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The weakest links: Bishkek attack exposes security risks for Chinese projects in Central Asia

The suspected terrorist attack on the Chinese embassy in Kyrgyzstan’s capital Bishkek has yet again exposed weak links in security in Central Asia, a key focus of Beijing’s energy and overseas investment agenda.

With the suicide bombing pointing to a resurgence in terrorist threats in the region, analysts have called on Beijing to weigh security concerns carefully as it rolls out its ambitious “One Belt, One Road” scheme.

The analysts said the timing of the attack was significant, coming just days ahead of the Group of 20 summit this weekend and the 25th anniversary of the 911 terrorist attacks in the United States.

Alexander Gabuev, a security specialist at the Carnegie Moscow Centre, said the attack showed terrorist threats in Central Asia were on the rise, and China had become a target.

“[The] recent development sets an important precedent. China can’t feel secure about its citizens or installations in the region and needs to think about their security in a more comprehensive way,” he said.

Li Lifan, a researcher at the Shanghai Academy of Social Sciences, also said Chinese personnel and China-backed projects would face greater security risks in the region.

“The attack will almost certainly have security implications for many Chinese projects in Kyrgyzstan and other Central Asian nations as they become the new linchpin of the ‘One Belt One Road’ initiative,” he said.

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China has completed three pipelines pumping natural gas from Turkmenistan to Xinjiang via various Central Asian nations. A fourth pipeline passing through Kyrgyzstan is being built.

Like other Central Asian nations which have been plagued by ethnic tensions and political instability, Kyrgyzstan, which borders Xinjiang, has a large Uygur community and is a hotbed for Islamic fundamentalism and other terrorist forces.

Li Wei, an anti-terrorism expert at the China Institutes of Contemporary International Relations, said security conditions were set to worsen due to collusion between local fundamentalist movements and the exiled Uygur Muslim extremist groups.

Although China has stepped up security and counterterrorism efforts with Russia and Central Asian nations within the framework of the regional security alliance the Shanghai Cooperation Organisation, “Islamic extremist forces, such as Isis, have accelerated infiltration into the region over the years, posing fresh security challenges and exacerbating the security situation in the region”, Li said.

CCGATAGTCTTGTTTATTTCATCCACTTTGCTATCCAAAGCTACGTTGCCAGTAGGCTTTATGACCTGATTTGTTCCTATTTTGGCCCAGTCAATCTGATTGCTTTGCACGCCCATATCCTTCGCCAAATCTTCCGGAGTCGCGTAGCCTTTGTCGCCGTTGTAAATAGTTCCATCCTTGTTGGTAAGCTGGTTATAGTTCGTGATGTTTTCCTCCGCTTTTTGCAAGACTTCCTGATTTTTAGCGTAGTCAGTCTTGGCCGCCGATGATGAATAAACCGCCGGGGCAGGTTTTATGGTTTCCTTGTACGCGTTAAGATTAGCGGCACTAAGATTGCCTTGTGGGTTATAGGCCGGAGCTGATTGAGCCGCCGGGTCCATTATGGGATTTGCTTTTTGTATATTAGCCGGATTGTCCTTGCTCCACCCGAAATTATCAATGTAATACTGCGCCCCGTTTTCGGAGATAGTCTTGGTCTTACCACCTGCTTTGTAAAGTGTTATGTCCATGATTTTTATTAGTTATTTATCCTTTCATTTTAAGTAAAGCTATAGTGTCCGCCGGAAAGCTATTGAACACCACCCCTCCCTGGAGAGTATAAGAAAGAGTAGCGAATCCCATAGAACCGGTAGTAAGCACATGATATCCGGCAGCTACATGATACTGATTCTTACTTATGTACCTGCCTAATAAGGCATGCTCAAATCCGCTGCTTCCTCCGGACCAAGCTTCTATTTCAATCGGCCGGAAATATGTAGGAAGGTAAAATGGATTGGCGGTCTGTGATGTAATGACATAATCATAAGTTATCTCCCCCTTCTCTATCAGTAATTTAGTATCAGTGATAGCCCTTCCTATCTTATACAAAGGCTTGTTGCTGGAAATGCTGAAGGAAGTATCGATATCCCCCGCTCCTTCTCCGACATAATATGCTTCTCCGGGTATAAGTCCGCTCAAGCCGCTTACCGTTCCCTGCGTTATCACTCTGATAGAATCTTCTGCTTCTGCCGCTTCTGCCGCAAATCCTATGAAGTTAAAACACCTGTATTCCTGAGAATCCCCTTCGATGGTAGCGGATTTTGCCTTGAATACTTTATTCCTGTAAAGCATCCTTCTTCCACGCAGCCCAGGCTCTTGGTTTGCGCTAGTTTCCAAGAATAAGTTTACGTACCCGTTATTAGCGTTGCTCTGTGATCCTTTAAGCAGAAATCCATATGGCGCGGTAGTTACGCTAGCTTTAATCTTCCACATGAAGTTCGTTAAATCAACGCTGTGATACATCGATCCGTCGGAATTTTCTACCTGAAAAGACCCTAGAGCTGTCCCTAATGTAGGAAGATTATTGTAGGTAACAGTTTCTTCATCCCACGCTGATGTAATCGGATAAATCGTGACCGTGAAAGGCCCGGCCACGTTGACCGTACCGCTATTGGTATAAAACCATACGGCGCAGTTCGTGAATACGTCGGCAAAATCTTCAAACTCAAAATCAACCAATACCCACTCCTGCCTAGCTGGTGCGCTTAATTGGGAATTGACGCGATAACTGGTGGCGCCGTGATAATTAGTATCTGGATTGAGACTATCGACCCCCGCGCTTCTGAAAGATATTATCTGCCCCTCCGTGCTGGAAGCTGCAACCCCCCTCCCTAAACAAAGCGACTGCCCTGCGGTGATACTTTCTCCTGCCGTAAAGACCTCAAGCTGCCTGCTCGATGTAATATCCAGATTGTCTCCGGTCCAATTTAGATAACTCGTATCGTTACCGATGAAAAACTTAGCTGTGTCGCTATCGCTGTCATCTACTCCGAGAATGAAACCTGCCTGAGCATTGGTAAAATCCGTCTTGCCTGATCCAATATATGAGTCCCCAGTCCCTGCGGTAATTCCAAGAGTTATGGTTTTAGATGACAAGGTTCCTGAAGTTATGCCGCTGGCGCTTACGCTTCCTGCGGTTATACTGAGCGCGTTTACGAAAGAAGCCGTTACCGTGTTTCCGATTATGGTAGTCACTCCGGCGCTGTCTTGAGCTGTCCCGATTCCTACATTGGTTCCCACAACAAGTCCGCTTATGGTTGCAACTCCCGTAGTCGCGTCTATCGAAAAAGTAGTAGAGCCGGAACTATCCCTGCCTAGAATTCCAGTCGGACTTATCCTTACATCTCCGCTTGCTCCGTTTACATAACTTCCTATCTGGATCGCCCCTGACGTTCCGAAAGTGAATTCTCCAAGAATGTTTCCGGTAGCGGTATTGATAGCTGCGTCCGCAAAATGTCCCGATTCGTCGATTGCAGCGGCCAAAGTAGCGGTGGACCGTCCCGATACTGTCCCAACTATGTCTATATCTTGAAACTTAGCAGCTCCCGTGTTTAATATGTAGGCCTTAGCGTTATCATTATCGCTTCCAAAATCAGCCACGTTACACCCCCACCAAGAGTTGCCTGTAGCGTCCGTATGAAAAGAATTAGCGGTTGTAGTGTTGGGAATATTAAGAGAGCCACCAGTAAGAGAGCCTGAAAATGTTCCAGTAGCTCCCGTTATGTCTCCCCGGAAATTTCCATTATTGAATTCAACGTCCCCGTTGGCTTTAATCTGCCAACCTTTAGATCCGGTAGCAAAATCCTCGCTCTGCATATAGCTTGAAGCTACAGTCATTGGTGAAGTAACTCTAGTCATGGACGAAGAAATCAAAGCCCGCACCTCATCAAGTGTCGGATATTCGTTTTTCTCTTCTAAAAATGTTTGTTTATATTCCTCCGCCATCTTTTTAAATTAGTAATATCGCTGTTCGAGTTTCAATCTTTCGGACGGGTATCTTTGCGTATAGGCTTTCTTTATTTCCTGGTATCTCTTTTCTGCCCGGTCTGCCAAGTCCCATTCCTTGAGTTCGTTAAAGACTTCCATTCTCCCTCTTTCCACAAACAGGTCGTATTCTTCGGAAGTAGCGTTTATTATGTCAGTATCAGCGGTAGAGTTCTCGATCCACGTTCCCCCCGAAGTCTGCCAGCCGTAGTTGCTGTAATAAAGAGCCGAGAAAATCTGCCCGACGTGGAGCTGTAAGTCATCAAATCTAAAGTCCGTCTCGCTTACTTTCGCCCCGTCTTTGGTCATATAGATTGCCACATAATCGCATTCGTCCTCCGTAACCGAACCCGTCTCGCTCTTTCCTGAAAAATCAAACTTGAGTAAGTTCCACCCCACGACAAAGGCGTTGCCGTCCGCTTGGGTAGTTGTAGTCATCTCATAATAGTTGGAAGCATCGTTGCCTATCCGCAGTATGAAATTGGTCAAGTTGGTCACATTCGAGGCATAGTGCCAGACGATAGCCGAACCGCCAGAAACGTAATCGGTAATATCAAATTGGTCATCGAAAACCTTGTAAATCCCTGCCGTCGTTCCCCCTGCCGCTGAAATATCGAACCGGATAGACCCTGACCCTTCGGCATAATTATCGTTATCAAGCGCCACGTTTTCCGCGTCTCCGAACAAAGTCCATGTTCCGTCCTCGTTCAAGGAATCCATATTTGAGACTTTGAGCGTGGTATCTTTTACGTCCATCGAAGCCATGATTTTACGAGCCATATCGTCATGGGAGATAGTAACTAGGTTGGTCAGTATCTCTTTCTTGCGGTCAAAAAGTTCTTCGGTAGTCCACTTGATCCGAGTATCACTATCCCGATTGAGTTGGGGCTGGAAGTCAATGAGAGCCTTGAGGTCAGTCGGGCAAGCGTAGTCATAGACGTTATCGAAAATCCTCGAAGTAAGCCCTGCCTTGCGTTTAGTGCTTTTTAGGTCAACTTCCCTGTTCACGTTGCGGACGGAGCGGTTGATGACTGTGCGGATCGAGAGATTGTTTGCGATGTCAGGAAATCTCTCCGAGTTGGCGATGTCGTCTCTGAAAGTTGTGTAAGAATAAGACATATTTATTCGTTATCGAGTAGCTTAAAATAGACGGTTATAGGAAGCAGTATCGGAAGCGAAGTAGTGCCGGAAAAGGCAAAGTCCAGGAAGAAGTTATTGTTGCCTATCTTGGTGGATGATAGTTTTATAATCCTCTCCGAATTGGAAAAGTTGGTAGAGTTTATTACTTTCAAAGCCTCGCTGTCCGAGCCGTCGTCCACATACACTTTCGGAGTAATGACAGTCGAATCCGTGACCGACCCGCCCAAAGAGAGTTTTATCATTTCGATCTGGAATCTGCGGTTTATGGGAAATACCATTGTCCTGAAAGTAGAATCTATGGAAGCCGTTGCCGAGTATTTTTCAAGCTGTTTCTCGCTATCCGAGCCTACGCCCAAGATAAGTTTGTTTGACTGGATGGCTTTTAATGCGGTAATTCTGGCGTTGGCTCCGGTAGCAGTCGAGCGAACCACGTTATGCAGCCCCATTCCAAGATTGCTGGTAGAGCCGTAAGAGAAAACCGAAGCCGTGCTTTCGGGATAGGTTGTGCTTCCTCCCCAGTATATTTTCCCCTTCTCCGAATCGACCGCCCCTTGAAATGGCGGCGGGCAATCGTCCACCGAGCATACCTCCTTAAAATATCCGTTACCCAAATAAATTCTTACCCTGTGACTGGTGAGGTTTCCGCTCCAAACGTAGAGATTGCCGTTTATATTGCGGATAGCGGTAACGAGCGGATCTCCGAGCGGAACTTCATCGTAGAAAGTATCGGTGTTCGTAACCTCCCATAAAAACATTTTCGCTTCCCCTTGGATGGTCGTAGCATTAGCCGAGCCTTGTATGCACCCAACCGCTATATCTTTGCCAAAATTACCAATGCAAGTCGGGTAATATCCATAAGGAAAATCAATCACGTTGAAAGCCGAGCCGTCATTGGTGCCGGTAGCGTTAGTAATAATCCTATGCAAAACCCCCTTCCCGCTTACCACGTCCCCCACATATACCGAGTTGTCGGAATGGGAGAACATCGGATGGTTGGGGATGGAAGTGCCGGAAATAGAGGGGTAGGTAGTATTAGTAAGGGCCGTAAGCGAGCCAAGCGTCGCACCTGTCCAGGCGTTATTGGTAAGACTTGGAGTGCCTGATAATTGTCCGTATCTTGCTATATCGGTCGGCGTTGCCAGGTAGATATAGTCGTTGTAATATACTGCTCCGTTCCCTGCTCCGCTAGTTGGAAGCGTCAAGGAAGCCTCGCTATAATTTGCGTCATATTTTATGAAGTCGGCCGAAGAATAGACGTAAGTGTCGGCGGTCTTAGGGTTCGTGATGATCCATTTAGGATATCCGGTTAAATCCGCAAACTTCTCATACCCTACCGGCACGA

Both China and Kyrgyzstan condemned Tuesday’s attack as an act of terrorism.

Kyrgyz President Almazbek Atambayev ordered a thorough investigation into the bombing, promising to take “all the necessary measures to protect the Chinese mission”.

In a phone call with his Kyrgyz counterpart on Tuesday night, Foreign Minister Wang Yi asked Kyrgyzstan to “establish the truth as soon as possible, severely punish the culprits and prevent such an incident from happening again”, according a statement on the foreign ministry’s website.

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Wang and Kyrgyz Foreign Minister Erlan Abdyldaev also agreed to deepen counterterrorism cooperation, especially against religious extremists, ethnic separatists and terrorists in Central Asia.

Foreign ministry spokeswoman Hua Chunying said Beijing was willing to aid the investigation.

“We will work together with the Kyrgyz side to establish as soon as possible information about the people and organisation that had carried out this terrorist attack,” Hua said.

Kyrgyz authorities said none of the Chinese diplomats was injured and all had been evacuated to a “safe place” in Bishkek.

The suicide bomber was killed at the scene when he rammed a van through a side entrance to the Chinese embassy. Three other Kyrgyz nationals working at the embassy were injured.

Li Wei said it could take investigators some time to identify the attacker, his motives and any link with extremist groups.

Although no group has claimed responsibility, both Chinese experts said they thought the Turkestan Islamic Party, a Uygur separatist group formerly known as the East Turkestan Islamic Movement, was behind the attack.

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Professor Barry Sautman, of Hong Kong University of Science and Technology, agreed. He said it remained to be seen whether the bombing would herald more attacks.

The attack “follows a recent pattern, in which attacks inside Xinjiang appear to have declined due to the pervasiveness of security forces stationed across the restive region, while terrorists look outside the region for soft targets”, he said.

He said China should rapidly improve the situation of Uygurs and other ethnic minorities in Xinjiang, as well as exert pressure on states that “funnelled support for ‘religious extremists’ in Central Asia”.

Gabuev said given that Central Asia was not high on the US counterterrorism agenda, China should beef up cooperation with Russia and increase aid to the militaries of Tajikistan, Turkmenistan and Kyrgyzstan, as well as making arrange to protect its own infrastructure projects and personnel.

“It needs to be noted that development brought by China is strengthening security in the region, but its impact is long term and the results are less visible,” he said.